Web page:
The year is still young, but Party Store might have the weirdest premise of any record released in 2011. Like their 2001 breakthrough, Ultraglide in Black, The Dirtbombs‘ fifth LP is all covers. But instead of working with funk and soul — two genres easily translated into the band’s brazen garage-punk — the band tackles Eighties techno, a sound rooted in its hometown of Detroit. “Techno as garage-punk” makes little sense until you learn about frontman Mick Collins‘ desire to find common ground for his city’s electronic and rock scenes. With that goal in mind, it makes sense for The Dirtbombs to revisit bands like Cybotron, A Number of Names, and Innerzone Orchestra.Those good intentions make it especially disappointing, then, that this record is so undercooked. The majority of Party Store sounds like it was laid down in a shoddy take or two. The chief offender is “Strings of Life,” which starts with an awkwardly played guitar line, carries on a tinny, grating jangle, and rambles for six minutes, forgetting to go anywhere. “Sharevari” wants to sound slick, too, but, with its corny instrumentation and Collins’ vocals coming off like bad horror-movie narration, it sounds like the score for a ten-year-old’s Halloween party. “Bug in the Bassbin” is an extra-long groaner, filling twenty minutes with directionless pedal-fiddling.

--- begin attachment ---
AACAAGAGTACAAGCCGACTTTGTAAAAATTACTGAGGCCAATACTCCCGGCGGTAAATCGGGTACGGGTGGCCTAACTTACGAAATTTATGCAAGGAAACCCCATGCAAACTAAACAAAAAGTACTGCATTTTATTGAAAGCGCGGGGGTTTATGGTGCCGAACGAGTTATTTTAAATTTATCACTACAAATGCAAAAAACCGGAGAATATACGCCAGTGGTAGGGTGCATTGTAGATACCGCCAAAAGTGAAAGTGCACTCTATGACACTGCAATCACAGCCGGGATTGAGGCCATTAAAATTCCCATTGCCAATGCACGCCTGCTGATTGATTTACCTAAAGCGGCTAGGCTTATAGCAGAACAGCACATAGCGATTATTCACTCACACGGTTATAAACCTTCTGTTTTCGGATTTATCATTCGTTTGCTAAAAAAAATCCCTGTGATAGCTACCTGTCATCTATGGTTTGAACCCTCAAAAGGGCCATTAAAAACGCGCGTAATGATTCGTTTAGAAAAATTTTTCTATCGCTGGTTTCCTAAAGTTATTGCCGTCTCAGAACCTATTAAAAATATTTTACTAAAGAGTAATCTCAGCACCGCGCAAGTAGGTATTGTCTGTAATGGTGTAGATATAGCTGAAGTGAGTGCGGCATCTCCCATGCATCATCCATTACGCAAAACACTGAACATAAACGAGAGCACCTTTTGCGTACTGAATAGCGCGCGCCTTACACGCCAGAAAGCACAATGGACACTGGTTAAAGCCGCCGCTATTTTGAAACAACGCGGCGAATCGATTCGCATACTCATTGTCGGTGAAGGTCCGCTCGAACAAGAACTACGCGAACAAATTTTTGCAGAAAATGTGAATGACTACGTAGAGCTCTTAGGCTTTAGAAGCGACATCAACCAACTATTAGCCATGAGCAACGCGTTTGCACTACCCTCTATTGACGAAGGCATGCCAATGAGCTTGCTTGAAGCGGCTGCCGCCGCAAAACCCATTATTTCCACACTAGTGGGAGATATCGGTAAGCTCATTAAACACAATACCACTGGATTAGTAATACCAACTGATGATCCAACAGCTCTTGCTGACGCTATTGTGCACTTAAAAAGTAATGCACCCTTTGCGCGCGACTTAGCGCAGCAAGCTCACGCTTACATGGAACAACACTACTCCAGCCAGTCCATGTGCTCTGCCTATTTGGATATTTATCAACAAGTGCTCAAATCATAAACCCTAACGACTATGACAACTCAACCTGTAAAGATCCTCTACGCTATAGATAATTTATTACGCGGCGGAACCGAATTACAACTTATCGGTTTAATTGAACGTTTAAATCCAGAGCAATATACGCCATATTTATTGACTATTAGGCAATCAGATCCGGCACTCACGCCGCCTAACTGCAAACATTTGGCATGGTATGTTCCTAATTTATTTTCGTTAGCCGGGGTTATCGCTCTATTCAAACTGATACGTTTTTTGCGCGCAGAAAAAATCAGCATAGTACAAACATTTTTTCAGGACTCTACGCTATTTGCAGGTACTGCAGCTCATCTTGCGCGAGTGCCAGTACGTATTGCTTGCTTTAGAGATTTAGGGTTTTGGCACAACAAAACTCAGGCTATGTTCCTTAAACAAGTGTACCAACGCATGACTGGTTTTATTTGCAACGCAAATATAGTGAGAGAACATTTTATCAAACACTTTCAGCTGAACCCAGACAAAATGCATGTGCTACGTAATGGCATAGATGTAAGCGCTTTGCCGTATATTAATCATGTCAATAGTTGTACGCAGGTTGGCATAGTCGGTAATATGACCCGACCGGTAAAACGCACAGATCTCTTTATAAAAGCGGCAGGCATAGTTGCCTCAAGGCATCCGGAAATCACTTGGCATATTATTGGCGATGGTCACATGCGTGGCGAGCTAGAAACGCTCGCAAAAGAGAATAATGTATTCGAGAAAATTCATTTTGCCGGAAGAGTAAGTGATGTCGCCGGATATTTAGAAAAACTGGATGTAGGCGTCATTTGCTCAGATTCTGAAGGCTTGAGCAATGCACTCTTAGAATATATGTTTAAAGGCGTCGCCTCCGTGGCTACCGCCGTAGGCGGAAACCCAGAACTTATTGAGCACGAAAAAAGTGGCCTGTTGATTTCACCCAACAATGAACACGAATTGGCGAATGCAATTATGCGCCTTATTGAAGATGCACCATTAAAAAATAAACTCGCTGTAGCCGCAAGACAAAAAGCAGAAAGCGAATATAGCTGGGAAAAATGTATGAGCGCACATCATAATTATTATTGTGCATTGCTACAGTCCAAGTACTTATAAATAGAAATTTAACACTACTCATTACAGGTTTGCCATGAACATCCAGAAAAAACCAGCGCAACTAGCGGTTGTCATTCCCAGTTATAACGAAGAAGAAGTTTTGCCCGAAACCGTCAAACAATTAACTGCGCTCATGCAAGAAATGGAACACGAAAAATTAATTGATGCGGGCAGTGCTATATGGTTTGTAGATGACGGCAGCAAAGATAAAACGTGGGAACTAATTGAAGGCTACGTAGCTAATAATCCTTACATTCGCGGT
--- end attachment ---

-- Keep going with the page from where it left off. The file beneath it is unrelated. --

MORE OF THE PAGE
Party Store‘s rare strong tracks, like “Jaguar” and the adroitly skittish “Tear the Club Up,” don’t have the drive to rescue this record. Sadly missing is the ineffable cool powering previous albums and any hint of the lung-rattling power of The Dirtbombs’ live show. Framed like this, techno and rock is as palatable a combo as milk and onions. (In the Red)